Comfy ride for the style-conscious

The Cafe Racer's black-and-gold scheme is inspired by the 1970s' Ducati Darmah 900

The Ducati Scrambler Cafe Racer (above, with the writer on a 180km test- route in Bologna, Italy) lacks horsepower, but on tight, winding mountain roads, it is easy to handle.
The Ducati Scrambler Cafe Racer (above, with the writer on a 180km test- route in Bologna, Italy) lacks horsepower, but on tight, winding mountain roads, it is easy to handle.PHOTO: DUCATI

Ducati is banking on two words that seem to be on every rider's lips these days - scrambler and cafe racer.

When the Italian marque first launched the Scrambler Icon in 2014, it attracted a legion of style-conscious riders. Earlier this month, it introduced the Ducati Scrambler Cafe Racer and it might have just found another recipe for success.

Targeted at the young, the Scrambler lifestyle is aggressively supported by an apparel line and a tie-up with a restaurant here in Bologna, aptly named Scrambler Ducati Food Factory.

Looks-wise, some may argue the Cafe Racer is just a rehashed version of the Scrambler Icon fitted with clip-ons and a rear seat cowl. Well, it is more than that.


  • Price: $38,800 with COE

    Engine: 803cc air-cooled 4-valve L-twin

    Transmission: Six-speed manual, chain-driven

    Power: 75bhp at 8,250rpm

    Torque: 68Nm at 7,750rpm

    0-100kmh: Under 3.5 seconds (est)

    Top speed: Over 180kmh (est)

    Fuel consumption: 5 litres/100km

    Agent: Ducati Singapore

Its black-and-gold scheme draws inspiration from the 1970s' Ducati Darmah 900. Scrambler brand director Claudio De Angeli tells The Straits Times the Cafe Racer was a "matter of time" as riders were already customising their Scramblers and sharing feedback with Ducati.

The Cafe Racer is a fuel-injected six-speeder. It retains its circular digital speedo, encased in a small fairing above the lowered headlamp. While the seat is slightly taller, the bike's overall stance as compared with the Scrambler Icon is more aggressive. The reach to the Ducati's wide handlebars is now 15.5cm forward and 17.5cm lower.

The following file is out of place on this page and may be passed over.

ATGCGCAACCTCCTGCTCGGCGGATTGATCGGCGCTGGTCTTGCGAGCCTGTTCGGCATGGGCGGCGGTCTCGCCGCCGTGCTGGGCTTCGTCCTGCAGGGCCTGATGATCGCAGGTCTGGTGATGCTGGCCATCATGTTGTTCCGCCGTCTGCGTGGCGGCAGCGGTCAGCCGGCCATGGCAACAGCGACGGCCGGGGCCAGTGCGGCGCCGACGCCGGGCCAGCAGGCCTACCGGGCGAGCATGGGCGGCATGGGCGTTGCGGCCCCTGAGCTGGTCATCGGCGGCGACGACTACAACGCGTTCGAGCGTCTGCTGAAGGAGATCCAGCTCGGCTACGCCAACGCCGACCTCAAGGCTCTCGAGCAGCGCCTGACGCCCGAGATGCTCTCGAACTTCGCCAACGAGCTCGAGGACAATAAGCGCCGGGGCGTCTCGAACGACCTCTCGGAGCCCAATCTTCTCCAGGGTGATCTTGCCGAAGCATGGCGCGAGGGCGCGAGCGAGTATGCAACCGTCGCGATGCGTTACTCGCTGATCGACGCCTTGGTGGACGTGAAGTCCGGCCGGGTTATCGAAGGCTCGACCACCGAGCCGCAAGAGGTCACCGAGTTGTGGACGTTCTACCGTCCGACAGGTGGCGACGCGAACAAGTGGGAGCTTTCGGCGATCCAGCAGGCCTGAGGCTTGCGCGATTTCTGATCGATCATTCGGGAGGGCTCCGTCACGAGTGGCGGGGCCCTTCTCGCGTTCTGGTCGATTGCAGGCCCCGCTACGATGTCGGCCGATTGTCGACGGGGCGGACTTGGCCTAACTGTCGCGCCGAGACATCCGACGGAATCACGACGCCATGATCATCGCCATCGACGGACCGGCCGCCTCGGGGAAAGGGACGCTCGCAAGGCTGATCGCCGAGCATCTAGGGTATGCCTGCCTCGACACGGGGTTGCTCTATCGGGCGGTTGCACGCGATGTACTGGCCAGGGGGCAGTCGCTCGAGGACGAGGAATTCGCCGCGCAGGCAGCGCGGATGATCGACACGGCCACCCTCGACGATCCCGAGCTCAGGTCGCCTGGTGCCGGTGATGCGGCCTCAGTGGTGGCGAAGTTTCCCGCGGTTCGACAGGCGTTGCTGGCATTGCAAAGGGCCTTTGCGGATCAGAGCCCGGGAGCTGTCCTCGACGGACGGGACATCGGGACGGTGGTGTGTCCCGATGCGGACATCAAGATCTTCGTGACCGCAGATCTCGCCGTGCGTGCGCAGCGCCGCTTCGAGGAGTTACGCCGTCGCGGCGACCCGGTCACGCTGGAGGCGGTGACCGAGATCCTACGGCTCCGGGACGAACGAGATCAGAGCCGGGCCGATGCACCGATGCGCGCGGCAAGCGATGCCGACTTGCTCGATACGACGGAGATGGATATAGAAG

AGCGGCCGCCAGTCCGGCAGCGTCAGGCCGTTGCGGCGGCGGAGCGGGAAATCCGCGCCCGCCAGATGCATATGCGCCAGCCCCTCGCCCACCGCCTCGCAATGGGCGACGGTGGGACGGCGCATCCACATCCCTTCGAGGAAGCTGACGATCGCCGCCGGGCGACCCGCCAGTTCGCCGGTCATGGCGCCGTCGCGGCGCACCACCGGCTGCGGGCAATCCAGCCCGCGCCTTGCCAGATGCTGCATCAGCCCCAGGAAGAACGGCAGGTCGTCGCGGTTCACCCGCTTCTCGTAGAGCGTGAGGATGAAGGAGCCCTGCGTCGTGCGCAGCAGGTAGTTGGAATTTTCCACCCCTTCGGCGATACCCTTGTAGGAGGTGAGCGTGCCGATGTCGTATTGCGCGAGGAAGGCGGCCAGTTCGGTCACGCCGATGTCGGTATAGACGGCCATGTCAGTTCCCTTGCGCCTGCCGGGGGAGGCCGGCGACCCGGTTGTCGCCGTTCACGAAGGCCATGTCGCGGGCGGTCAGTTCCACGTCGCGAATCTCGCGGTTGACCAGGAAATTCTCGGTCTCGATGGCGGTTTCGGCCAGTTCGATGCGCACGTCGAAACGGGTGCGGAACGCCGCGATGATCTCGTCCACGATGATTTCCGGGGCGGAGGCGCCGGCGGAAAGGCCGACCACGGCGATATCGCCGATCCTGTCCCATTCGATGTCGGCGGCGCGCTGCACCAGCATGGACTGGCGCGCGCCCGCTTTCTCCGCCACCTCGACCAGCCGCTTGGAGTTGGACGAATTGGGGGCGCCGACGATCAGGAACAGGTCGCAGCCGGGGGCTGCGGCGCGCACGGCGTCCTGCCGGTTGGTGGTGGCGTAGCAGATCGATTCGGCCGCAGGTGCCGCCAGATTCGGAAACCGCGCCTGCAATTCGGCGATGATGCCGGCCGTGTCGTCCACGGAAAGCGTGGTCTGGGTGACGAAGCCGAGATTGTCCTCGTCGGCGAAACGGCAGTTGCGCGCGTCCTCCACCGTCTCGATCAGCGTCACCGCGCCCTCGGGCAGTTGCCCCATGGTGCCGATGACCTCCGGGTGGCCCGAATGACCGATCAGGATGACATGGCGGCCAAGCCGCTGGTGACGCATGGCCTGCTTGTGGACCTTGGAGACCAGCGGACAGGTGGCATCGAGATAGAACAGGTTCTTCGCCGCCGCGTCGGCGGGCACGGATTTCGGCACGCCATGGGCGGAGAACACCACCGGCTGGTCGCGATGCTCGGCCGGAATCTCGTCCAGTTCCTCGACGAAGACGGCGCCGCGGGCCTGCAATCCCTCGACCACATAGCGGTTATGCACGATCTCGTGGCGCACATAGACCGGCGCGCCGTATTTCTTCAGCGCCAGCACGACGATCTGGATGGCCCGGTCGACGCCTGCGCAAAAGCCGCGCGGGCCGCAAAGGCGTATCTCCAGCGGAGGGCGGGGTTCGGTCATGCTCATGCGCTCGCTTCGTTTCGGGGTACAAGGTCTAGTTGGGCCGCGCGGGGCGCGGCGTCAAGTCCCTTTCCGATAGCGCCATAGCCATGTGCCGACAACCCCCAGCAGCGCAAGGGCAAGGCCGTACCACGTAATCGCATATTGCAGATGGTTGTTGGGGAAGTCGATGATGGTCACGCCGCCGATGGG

Yet, the ride on the 803cc motorcycle is comfortable, even over a 180km test-route that includes highways and mountain roads. Its low foot-rests and spacious ribbed seat enhance the riding pleasure.

We begin on a chilly morning and, by lunchtime, my group has tackled roughly 1,200 bends, including sloped hairpins, blind corners, bumpy country roads and high- speed sweepers.

Despite having less than its sportier siblings in the Monster range (it churns out 75bhp and 68Nm), the Cafe Racer excels on winding roads.

In tight mountainous sections, the Ducati is easy to handle because of its light weight and unintimidating power delivery.

Equipped with long-lasting Pirelli Diablo Rosso II tyres on 17-inch alloys, the Ducati handles like a sports bike minus the high-revving power surge.

Given its shorter wheelbase and smaller rake, the 172kg Cafe Racer is nimble, instinctively leaning into bends with the slightest of input from the rider.

A firm pull on the front brake lever activates the anti-locking, radial-mounted 330mm Brembo front brake calipers without drama.

Unlike the Scrambler Icon, the Cafe Racer's throttle response has been improved - it is smoother and less abrupt. You now exit bends without being jolted.

When passing between two hills, I could not resist cracking the throttle open and unleashing a fantastic growl from the bike's dual, upswept Termignoni exhaust pipes.

At around 4,000rpm, the speedometer reads an estimated 110kmh.

Of course, the Ducati is capable of going faster. But without a windscreen, you will get tired quickly from the windblast.

After four hours of riding, my wrists did not ache. Being an ageing rider, I am grateful the Cafe Racer does not possess the nose-down attitude typical of sportier machines.

Aside from numbness in my inner thighs from the hard seat foam, the overall Italian riding experience leaves me with a wide smile.

Yet, I cannot help but wonder if the retro-styled bar-end mirrors would be too obstructive when a rider attempts to squeeze past stalled traffic in Singapore.

A version of this article appeared in the print edition of The Straits Times on April 29, 2017, with the headline 'Comfy ride for the style-conscious'. Print Edition | Subscribe